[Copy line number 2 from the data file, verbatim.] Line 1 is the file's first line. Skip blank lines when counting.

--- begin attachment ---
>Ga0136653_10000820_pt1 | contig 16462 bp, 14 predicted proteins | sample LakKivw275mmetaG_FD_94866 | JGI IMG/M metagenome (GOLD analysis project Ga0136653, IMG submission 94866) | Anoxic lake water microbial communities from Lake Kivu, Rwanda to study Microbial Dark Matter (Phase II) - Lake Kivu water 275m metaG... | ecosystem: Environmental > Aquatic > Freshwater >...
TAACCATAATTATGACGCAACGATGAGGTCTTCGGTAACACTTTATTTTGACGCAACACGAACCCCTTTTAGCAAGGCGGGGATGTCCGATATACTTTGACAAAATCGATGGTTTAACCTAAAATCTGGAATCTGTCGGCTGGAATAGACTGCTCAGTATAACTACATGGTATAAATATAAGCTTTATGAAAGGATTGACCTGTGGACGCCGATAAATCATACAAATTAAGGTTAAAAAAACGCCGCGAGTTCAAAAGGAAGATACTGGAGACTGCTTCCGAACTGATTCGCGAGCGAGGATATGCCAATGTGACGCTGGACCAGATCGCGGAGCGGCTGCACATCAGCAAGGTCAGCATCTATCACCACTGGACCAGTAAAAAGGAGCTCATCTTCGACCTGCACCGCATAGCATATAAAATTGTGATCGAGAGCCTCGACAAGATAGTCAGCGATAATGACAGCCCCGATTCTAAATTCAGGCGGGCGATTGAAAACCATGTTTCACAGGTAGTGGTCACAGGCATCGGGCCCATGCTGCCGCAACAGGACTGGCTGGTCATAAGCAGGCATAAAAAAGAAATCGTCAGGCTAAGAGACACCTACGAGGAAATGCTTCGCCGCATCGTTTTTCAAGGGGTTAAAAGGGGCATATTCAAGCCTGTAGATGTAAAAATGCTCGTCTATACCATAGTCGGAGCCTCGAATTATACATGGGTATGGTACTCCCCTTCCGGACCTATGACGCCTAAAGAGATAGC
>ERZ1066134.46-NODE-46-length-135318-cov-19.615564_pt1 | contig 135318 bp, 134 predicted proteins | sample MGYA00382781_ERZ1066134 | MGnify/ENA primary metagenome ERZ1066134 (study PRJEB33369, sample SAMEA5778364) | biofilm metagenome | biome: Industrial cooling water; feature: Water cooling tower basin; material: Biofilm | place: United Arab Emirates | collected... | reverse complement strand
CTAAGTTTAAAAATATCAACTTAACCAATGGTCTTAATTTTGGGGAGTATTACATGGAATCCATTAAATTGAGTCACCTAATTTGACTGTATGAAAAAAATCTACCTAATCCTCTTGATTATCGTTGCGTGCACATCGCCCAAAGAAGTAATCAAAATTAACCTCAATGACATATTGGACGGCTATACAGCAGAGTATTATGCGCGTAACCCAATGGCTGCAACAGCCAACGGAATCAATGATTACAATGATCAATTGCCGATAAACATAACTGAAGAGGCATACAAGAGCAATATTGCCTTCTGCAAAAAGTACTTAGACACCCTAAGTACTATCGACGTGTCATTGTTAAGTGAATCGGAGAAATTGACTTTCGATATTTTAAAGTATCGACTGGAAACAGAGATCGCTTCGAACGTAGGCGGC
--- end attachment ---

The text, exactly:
TAACCATAATTATGACGCAACGATGAGGTCTTCGGTAACACTTTATTTTGACGCAACACGAACCCCTTTTAGCAAGGCGGGGATGTCCGATATACTTTGACAAAATCGATGGTTTAACCTAAAATCTGGAATCTGTCGGCTGGAATAGACTGCTCAGTATAACTACATGGTATAAATATAAGCTTTATGAAAGGATTGACCTGTGGACGCCGATAAATCATACAAATTAAGGTTAAAAAAACGCCGCGAGTTCAAAAGGAAGATACTGGAGACTGCTTCCGAACTGATTCGCGAGCGAGGATATGCCAATGTGACGCTGGACCAGATCGCGGAGCGGCTGCACATCAGCAAGGTCAGCATCTATCACCACTGGACCAGTAAAAAGGAGCTCATCTTCGACCTGCACCGCATAGCATATAAAATTGTGATCGAGAGCCTCGACAAGATAGTCAGCGATAATGACAGCCCCGATTCTAAATTCAGGCGGGCGATTGAAAACCATGTTTCACAGGTAGTGGTCACAGGCATCGGGCCCATGCTGCCGCAACAGGACTGGCTGGTCATAAGCAGGCATAAAAAAGAAATCGTCAGGCTAAGAGACACCTACGAGGAAATGCTTCGCCGCATCGTTTTTCAAGGGGTTAAAAGGGGCATATTCAAGCCTGTAGATGTAAAAATGCTCGTCTATACCATAGTCGGAGCCTCGAATTATACATGGGTATGGTACTCCCCTTCCGGACCTATGACGCCTAAAGAGATAGC